France Fights Universal Care's High Cost - WSJ.com
When Laure Cuccarolo went into early labor on a recent Sunday night in a village in southern France, her only choice was to ask the local fire brigade to whisk her to a hospital 30 miles away. A closer one had been shuttered by cost cuts in France's universal health system.
Ms. Cuccarolo's little girl was born in a firetruck.
France claims it long ago achieved much of what today's U.S. health-care overhaul is seeking: It covers everyone, and provides what supporters say is high-quality care. But soaring costs are pushing the system into crisis. The result: As Congress fights over whether America should be more like France, the French government is trying to borrow U.S. tactics.French taxpayers fund a state health insurer, Assurance Maladie, proportionally to their income, and patients get treatment even if they can't pay for it. France spends 11% of national output on health services, compared with 17% in the U.S., and routinely outranks the U.S. in infant mortality and some other health measures.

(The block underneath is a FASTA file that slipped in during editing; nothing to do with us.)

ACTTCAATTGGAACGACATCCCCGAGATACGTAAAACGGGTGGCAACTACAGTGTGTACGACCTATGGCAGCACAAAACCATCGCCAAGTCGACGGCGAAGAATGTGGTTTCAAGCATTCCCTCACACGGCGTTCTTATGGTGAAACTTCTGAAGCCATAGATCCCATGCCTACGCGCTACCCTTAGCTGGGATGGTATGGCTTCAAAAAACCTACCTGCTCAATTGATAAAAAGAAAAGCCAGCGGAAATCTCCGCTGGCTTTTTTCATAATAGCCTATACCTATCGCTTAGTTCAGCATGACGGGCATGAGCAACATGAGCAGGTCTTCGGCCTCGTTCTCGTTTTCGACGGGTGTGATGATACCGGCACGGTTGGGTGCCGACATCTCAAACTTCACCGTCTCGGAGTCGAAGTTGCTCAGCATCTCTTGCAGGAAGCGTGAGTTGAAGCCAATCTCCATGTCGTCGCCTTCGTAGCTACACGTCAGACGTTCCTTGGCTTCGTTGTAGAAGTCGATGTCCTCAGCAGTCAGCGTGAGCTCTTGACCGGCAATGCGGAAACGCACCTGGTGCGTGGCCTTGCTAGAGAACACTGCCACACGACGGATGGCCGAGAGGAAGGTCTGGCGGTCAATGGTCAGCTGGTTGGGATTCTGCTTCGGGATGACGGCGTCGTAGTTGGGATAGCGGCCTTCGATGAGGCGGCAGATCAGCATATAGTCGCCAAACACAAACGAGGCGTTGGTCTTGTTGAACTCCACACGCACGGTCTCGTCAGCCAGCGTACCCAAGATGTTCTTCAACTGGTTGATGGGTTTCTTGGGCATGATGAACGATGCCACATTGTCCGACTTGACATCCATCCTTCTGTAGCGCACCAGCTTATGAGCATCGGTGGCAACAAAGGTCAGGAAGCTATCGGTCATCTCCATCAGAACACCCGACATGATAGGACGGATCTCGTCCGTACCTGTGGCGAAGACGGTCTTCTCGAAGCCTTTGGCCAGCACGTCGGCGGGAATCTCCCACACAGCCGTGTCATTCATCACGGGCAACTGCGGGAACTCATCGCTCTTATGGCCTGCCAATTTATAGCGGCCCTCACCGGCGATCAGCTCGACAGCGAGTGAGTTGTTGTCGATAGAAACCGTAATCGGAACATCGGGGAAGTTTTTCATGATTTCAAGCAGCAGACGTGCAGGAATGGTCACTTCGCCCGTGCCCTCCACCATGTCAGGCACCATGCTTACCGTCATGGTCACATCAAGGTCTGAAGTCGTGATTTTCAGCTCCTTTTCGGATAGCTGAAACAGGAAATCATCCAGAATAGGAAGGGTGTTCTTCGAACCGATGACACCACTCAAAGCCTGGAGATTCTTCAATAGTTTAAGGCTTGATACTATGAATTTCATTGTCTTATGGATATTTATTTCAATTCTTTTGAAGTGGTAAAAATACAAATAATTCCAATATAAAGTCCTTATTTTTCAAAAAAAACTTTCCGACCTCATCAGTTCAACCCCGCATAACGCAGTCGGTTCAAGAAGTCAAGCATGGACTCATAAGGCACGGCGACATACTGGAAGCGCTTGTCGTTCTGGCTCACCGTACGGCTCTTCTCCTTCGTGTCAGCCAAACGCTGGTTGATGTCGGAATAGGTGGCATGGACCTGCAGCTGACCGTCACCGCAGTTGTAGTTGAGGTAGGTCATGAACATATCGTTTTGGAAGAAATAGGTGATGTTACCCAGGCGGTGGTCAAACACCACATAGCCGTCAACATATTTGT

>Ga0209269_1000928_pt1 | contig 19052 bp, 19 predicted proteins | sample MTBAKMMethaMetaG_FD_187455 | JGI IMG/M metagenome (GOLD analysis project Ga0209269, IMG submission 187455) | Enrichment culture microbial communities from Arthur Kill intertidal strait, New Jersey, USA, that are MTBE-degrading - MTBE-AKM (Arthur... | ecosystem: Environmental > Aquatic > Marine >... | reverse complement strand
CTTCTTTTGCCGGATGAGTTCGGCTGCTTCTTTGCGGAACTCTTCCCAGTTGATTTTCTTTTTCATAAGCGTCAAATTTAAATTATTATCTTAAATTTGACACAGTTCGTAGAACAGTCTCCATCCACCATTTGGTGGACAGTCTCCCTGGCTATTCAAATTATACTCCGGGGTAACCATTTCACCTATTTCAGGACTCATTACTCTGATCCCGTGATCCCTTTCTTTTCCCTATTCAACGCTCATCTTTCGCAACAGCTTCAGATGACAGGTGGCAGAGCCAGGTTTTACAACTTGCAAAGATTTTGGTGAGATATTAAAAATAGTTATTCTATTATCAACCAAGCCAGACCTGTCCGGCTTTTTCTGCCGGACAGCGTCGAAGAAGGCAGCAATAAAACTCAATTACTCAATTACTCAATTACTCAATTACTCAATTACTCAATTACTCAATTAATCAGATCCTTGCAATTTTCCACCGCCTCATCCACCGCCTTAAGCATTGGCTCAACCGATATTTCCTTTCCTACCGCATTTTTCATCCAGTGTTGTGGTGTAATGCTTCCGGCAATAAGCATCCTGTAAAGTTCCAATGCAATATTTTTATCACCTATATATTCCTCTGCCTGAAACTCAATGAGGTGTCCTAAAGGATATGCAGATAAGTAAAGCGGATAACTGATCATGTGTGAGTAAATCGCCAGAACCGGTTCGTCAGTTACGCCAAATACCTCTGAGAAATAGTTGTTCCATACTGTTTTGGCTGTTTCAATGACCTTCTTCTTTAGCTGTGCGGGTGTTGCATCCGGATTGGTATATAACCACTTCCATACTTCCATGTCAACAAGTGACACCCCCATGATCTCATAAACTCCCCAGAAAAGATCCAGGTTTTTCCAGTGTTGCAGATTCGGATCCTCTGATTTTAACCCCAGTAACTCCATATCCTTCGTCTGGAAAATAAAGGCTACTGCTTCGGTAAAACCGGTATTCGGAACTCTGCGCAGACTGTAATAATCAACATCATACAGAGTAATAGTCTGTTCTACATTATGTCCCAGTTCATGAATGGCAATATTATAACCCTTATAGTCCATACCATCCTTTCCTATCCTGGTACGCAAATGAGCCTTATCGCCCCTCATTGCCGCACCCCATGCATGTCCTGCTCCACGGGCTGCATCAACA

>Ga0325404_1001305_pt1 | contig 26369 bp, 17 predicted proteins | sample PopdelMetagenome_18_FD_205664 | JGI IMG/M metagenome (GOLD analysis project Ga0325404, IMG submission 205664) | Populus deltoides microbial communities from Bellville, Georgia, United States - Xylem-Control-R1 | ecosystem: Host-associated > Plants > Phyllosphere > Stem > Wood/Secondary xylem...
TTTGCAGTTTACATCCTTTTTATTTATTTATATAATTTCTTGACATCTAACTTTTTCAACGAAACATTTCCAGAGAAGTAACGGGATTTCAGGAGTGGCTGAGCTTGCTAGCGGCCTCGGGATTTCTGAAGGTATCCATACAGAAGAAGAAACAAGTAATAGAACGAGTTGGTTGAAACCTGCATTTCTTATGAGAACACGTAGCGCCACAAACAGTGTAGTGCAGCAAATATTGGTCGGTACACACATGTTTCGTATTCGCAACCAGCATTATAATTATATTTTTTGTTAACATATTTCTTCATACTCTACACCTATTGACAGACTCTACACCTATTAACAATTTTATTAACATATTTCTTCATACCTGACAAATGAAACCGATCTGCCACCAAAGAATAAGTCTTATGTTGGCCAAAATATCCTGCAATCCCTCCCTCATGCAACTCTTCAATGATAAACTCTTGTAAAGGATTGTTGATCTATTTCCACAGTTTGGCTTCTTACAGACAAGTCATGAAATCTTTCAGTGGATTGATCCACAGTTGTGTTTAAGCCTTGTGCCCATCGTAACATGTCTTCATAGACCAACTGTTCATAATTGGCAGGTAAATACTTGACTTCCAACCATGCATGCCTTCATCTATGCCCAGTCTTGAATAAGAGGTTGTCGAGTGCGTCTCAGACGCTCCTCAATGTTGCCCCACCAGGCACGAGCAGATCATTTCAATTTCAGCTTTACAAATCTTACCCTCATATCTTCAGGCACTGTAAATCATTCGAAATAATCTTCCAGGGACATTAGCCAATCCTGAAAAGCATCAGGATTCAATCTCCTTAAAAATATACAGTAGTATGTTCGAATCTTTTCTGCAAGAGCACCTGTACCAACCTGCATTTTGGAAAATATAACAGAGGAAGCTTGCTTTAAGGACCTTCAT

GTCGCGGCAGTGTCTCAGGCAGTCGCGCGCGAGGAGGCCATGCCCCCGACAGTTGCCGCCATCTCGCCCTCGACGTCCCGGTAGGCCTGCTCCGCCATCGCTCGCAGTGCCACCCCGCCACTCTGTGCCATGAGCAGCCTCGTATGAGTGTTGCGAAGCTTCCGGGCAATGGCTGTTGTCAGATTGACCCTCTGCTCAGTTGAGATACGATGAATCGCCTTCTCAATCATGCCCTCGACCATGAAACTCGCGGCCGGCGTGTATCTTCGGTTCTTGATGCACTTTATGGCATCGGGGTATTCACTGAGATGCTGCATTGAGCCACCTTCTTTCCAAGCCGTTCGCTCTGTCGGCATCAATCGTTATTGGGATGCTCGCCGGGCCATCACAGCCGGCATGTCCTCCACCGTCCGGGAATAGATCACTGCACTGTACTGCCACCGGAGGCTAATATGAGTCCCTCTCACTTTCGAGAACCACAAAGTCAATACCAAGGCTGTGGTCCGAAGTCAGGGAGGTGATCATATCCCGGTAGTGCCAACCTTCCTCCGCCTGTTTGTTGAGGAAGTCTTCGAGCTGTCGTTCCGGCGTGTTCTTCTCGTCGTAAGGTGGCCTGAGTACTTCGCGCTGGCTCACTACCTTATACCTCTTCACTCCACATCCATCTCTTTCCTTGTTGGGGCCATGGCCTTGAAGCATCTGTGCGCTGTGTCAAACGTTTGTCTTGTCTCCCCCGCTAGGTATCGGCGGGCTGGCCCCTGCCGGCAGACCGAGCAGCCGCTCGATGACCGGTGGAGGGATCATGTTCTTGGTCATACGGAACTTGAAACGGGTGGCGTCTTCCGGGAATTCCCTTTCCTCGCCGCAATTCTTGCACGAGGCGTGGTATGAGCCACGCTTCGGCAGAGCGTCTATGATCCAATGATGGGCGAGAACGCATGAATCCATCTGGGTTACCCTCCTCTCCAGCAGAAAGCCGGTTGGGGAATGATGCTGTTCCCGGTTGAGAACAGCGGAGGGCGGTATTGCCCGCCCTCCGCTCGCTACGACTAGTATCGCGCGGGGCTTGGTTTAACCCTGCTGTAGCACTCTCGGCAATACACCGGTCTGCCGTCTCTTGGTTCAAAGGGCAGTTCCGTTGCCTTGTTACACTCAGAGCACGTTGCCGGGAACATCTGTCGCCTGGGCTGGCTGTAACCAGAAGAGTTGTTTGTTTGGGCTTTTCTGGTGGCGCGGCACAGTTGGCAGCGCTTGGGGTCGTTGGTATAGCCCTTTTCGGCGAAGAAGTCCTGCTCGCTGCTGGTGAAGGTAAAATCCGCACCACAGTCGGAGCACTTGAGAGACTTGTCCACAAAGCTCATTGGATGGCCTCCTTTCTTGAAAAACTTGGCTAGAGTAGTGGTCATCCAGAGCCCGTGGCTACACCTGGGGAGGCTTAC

The problem is that Assurance Maladie has been in the red since 1989. This year the annual shortfall is expected to reach 9.4 billion ($13.5 billion), and 15 billion in 2010, or roughly 10% of its budget.I picked out some of the important highlights but I encourage everyone to read the whole story.In the U.S., hospitals are paid for each individual procedure. This system, called fee-for-service, is suspected of contributing to runaway costs because it doesn't give hospitals an incentive to limit the number of tests or procedures.
Ironically, France is actually in the midst of shifting to a fee-for-service system for its state-run hospitals. The hope is that it will be easier for the government to track if the money is being spent efficiently, compared with the old system of simply giving hospitals an annual lump-sum payment.
Government health care ain't all it's cracked up to be.